BRASILIA, Brazil —
Other protests broke out in the country's biggest city, Sao Paulo, where traffic was paralyzed but no violence reported, and in Fortaleza in the country's northeast. Demonstrators were calling for more mobilizations in 10 cities on Saturday.
The National Conference of Brazilian Bishops came out in favor of the protests, saying that it maintains "solidarity and support for the demonstrations, as long as they remain peaceful."
"This is a phenomenon involving the Brazilian people and the awakening of a new consciousness," church leaders said in the statement. "The protests show all of us that we cannot live in a country with so much inequality."
Rousseff had never held elected office before she became president in 2011 and remains clearly uncomfortable in the spotlight.
She's the political protege of former President Luiz Inacio Lula da Silva, a charismatic ex-union leader whose tremendous popularity helped usher his former chief of staff to the country's top office. A career technocrat and trained economist, Rousseff's tough managerial style under Silva earned her the moniker "the Iron Lady," a name she has said she detests.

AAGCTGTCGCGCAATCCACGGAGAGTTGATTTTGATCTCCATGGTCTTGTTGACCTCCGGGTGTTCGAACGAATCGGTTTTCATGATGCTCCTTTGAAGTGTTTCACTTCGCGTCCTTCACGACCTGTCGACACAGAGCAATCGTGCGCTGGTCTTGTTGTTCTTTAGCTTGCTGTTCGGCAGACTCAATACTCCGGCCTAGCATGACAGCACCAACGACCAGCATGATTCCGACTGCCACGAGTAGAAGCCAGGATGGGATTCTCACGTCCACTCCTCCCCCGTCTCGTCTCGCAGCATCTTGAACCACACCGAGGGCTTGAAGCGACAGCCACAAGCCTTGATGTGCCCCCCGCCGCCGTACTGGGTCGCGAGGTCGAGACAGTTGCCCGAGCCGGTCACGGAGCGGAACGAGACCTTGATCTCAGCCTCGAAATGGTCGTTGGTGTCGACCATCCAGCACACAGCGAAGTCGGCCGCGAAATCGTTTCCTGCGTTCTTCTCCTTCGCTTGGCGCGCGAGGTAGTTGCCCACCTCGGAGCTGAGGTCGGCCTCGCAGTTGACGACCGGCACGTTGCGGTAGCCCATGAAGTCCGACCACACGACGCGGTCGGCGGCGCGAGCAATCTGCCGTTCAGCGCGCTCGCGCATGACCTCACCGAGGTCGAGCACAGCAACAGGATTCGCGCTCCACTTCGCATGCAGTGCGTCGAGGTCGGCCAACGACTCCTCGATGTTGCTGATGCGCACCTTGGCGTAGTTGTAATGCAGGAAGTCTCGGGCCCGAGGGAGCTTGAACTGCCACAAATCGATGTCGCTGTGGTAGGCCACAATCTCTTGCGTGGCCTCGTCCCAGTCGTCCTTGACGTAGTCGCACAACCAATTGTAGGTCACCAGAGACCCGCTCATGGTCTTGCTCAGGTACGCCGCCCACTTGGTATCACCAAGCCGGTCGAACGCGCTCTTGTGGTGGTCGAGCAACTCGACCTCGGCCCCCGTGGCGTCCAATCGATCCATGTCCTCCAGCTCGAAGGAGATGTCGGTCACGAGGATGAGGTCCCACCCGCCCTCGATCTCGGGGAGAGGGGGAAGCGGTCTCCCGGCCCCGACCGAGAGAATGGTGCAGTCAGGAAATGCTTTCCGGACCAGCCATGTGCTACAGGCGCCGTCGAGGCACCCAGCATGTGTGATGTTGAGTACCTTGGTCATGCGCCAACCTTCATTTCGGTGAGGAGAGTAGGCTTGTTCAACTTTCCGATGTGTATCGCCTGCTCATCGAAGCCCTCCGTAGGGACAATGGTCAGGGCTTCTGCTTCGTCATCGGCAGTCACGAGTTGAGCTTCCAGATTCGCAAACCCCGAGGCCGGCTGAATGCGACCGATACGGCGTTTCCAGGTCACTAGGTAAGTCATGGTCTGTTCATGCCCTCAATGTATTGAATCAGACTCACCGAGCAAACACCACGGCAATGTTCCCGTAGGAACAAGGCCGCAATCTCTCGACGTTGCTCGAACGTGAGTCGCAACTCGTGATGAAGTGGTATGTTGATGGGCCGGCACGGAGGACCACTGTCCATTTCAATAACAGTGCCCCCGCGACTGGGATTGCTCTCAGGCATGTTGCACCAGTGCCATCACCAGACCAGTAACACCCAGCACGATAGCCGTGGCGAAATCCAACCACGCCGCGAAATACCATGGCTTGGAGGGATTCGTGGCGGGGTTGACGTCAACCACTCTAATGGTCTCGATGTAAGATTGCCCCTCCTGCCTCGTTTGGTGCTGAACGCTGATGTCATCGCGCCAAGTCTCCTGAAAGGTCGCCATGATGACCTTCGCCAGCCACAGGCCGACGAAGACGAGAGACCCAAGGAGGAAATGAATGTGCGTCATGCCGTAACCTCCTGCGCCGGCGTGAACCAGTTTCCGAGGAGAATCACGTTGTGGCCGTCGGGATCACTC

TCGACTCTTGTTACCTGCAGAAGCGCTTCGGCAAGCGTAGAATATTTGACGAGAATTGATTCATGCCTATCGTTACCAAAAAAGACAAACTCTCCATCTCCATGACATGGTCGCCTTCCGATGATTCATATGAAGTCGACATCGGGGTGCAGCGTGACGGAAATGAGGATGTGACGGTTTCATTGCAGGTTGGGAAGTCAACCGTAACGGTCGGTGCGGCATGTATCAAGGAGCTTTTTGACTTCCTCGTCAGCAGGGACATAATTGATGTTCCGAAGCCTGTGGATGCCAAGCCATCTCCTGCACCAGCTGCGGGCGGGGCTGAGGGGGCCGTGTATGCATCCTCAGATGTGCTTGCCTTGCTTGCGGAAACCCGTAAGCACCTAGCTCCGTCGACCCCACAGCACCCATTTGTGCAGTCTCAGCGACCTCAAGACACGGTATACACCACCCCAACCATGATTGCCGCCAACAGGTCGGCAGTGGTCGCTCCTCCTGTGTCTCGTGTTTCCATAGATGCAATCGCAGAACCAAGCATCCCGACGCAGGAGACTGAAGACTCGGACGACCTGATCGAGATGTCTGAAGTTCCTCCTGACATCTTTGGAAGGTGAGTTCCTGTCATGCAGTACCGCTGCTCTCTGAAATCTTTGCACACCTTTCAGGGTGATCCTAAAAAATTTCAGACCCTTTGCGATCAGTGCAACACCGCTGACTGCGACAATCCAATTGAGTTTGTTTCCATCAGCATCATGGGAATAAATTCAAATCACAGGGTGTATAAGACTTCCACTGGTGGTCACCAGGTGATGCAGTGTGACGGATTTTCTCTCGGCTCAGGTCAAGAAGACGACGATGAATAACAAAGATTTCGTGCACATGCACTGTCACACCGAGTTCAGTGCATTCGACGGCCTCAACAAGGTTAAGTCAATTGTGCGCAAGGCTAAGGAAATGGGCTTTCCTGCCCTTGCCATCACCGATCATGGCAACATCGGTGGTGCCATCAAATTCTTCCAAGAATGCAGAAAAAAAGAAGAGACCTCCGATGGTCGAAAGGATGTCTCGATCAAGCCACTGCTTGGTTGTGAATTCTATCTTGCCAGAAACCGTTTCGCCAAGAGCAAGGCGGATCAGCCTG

"The government has to respond, even if the agenda seems unclear and wide open," Marlise Matos, a political science professor at the Federal University of Minas Gerais, said before Rousseff spoke. "What I'd like to see as a response is a call for a referendum on political reform. Let the people decide what kind of political and electoral system we have."
Brazil watchers outside the country were puzzled by the government's long silence amid the biggest protests in decades, although Peter Hakim, president emeritus at the U.S.-based Inter-American Dialogue think-tank, said he appreciated the complicated political picture, especially with protests flaring in some areas where political opponents to Rousseff hold sway.